Maybe I had a dream one time that he had died, so I assumed he had been dead for years. It was kind of like Clifton Fadiman. I used to see him all the time on these educational videos when I was in high school, especially trying to explain the godawful boring Great Expectations to us poor slobs in high school whose attention span was almost non-existent. I was totally horrified when I found out that not only he had not died many years before he did, but that he had almost outlived my mother. He died the same year as she did, in 1999. He was 95.
So, too, the notion I thought McLaughlin had died. But then again I had not paid attention to his talking head show for years. If I had, I would have known he wasn't dead at all.
McLaughlin started out as a priest, but he didn't like it:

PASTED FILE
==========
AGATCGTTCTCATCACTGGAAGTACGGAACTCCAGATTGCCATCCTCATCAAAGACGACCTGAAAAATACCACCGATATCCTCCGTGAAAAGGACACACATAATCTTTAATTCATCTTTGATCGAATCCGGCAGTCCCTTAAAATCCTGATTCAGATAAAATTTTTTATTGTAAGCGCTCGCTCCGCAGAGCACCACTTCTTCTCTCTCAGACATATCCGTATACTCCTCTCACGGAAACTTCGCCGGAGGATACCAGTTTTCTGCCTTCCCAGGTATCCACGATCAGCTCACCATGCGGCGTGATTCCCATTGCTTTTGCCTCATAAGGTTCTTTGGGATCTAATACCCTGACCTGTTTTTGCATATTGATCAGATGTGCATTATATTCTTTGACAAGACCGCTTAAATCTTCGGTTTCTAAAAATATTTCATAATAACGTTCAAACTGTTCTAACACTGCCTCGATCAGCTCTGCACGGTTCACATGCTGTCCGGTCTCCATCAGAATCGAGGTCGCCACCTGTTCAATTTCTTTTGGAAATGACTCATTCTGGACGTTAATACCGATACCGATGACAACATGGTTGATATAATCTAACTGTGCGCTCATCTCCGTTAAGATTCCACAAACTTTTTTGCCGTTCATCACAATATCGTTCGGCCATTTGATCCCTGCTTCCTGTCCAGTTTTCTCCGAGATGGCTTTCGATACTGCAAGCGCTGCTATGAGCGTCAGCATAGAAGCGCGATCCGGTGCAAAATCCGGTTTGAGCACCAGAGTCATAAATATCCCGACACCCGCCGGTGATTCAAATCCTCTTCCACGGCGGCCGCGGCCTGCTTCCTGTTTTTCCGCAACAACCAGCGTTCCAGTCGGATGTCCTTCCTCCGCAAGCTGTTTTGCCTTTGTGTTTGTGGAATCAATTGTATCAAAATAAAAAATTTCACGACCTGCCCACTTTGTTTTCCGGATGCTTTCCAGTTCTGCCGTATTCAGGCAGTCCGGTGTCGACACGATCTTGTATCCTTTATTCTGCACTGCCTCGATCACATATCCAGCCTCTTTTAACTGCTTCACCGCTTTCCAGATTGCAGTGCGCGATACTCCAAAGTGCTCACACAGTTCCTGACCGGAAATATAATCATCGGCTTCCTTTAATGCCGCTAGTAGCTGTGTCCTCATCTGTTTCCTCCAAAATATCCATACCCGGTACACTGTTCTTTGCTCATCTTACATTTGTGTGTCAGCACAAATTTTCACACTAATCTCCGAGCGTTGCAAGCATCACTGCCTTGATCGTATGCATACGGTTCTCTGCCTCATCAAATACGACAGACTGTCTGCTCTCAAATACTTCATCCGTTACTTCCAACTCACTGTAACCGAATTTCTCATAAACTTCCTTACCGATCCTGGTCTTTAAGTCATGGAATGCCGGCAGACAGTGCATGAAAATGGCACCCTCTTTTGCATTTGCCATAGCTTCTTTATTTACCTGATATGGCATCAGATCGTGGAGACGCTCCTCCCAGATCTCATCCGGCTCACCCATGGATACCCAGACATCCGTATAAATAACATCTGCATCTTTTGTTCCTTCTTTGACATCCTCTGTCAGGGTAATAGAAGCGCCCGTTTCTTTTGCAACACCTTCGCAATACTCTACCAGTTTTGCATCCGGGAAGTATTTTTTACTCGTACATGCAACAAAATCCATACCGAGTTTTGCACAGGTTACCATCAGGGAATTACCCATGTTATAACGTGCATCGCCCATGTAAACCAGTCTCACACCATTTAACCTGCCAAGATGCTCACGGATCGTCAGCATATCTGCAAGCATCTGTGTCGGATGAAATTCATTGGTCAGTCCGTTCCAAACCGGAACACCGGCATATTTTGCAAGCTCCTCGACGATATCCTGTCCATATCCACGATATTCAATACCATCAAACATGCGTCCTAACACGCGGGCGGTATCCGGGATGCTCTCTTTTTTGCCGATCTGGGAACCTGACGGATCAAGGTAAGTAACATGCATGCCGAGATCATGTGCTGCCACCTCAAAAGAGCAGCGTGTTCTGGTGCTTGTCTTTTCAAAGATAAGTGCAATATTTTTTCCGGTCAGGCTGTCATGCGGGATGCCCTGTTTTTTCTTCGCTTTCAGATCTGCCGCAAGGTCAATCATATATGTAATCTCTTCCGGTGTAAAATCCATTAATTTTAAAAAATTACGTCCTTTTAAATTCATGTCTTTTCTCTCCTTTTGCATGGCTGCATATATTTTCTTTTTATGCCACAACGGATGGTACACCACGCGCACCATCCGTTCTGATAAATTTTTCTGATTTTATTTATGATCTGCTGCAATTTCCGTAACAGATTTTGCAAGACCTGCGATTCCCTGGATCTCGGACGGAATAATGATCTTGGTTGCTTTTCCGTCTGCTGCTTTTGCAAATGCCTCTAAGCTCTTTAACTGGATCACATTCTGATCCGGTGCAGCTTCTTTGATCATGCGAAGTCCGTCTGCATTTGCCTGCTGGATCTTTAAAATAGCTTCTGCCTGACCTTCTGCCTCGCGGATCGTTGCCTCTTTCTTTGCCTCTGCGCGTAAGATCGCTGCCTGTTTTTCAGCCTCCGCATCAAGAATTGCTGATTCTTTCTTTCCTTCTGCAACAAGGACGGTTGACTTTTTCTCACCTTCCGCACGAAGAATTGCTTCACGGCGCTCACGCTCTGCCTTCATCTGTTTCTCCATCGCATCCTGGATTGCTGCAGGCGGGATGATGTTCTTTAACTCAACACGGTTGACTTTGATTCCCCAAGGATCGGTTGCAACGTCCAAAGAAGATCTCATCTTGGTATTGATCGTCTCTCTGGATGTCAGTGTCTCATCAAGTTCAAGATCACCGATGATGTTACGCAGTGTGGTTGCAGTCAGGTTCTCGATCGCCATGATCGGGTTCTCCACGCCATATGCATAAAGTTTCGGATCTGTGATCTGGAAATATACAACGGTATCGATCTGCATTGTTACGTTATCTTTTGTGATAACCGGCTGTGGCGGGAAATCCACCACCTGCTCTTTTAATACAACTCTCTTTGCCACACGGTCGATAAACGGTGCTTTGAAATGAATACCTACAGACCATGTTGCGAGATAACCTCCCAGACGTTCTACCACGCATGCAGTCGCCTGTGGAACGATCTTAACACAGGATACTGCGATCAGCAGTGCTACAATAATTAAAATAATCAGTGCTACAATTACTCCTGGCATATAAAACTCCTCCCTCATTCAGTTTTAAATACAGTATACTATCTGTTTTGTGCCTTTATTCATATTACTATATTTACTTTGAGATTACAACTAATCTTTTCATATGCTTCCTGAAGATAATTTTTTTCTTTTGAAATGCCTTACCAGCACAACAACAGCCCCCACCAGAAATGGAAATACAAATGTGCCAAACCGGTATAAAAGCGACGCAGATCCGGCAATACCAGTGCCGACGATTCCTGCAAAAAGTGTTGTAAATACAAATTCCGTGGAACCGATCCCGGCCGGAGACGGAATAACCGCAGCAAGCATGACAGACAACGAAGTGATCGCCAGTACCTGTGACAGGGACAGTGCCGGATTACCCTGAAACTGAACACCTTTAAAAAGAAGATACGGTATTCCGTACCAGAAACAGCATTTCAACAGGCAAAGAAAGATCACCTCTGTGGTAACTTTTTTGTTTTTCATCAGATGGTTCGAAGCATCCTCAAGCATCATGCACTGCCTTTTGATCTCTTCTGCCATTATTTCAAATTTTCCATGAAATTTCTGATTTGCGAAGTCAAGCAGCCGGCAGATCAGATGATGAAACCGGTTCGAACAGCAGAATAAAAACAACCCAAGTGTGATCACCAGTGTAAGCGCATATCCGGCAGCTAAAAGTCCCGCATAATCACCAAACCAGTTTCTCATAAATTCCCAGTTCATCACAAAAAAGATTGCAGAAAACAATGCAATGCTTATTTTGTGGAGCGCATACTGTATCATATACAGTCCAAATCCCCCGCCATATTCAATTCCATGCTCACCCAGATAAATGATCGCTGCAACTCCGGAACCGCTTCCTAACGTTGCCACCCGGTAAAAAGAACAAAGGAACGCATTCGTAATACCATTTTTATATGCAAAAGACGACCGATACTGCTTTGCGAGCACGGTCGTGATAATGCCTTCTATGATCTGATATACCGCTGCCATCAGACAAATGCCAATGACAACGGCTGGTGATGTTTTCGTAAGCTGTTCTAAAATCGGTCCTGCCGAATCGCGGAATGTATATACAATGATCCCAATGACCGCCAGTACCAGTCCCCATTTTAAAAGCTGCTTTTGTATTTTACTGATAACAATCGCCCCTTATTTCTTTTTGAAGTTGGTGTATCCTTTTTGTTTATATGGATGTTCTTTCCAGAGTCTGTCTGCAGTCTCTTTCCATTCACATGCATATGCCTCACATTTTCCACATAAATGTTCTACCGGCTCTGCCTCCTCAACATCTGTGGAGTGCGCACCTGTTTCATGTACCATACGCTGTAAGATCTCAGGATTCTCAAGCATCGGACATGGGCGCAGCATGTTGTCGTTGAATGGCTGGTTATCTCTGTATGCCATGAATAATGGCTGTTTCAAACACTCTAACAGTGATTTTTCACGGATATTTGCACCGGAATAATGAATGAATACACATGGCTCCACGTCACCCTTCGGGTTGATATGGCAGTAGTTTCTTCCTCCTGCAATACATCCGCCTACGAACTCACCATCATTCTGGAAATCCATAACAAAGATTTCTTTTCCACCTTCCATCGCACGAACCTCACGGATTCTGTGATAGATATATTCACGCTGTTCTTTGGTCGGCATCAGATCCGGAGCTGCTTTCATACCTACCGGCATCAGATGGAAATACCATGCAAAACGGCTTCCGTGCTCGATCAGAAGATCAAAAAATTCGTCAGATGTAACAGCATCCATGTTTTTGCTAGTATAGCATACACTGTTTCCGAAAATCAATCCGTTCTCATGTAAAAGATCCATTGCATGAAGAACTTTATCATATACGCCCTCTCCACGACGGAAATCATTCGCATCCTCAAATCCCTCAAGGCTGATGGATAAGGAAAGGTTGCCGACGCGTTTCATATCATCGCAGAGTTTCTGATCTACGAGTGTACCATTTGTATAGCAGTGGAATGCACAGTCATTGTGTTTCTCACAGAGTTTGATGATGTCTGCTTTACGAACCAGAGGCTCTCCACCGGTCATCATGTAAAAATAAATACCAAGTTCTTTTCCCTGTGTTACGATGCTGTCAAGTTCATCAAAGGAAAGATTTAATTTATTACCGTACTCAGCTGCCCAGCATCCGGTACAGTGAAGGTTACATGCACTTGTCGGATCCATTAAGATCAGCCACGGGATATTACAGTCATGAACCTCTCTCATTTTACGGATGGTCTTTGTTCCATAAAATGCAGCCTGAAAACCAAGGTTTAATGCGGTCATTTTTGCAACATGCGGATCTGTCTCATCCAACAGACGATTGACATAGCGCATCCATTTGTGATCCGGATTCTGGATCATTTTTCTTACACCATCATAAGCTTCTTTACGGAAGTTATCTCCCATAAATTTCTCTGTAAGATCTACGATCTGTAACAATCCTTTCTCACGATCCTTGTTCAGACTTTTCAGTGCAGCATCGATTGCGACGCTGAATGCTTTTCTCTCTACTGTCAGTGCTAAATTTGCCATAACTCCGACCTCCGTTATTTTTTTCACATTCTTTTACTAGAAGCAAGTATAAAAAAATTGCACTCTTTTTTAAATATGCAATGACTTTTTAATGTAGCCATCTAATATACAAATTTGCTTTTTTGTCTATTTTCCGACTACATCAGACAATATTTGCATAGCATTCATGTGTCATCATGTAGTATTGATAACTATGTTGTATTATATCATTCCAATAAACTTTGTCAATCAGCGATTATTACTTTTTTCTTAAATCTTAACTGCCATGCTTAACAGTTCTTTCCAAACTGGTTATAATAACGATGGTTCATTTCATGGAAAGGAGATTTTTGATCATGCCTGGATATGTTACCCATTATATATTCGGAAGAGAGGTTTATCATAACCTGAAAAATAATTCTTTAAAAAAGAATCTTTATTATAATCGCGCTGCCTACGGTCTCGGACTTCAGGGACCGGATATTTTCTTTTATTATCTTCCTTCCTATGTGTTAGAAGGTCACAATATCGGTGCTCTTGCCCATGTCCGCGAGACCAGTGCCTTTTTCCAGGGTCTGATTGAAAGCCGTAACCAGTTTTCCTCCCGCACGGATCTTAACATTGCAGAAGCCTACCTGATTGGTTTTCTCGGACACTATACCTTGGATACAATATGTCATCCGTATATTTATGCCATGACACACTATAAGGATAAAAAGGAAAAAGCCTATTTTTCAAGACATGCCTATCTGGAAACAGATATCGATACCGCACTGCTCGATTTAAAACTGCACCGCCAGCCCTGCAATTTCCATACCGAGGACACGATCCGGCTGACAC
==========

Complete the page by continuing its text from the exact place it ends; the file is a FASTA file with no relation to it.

An ordained priest and holder of a PhD (in philosophy), McLaughlin taught high school at a Jesuit prep school before becoming a writer for a Jesuit current affairs publication. Some time after that, the Vietnam War opponent sought (but lost out on) a seat in the United States Senate. In 1974, he served as a speechwriter for President Richard Nixon, and in the 1980s wrote for National Review.
McLaughlin had moderated The McLaughlin Group, weekly round-table discussion of political issues, since Day 1, but had actively participated in the conversation less frequently in recent months, sometimes merely introducing the next issue.
See, he was active almost until he died, but I had completely ignored him since the 1980s.
At least I didn't wait until months later to acknowledge his death, unlike jockey great Johnny Longden and a few other luminaries.
Well, if Utah and Indiana are possibly in play, why not Texas?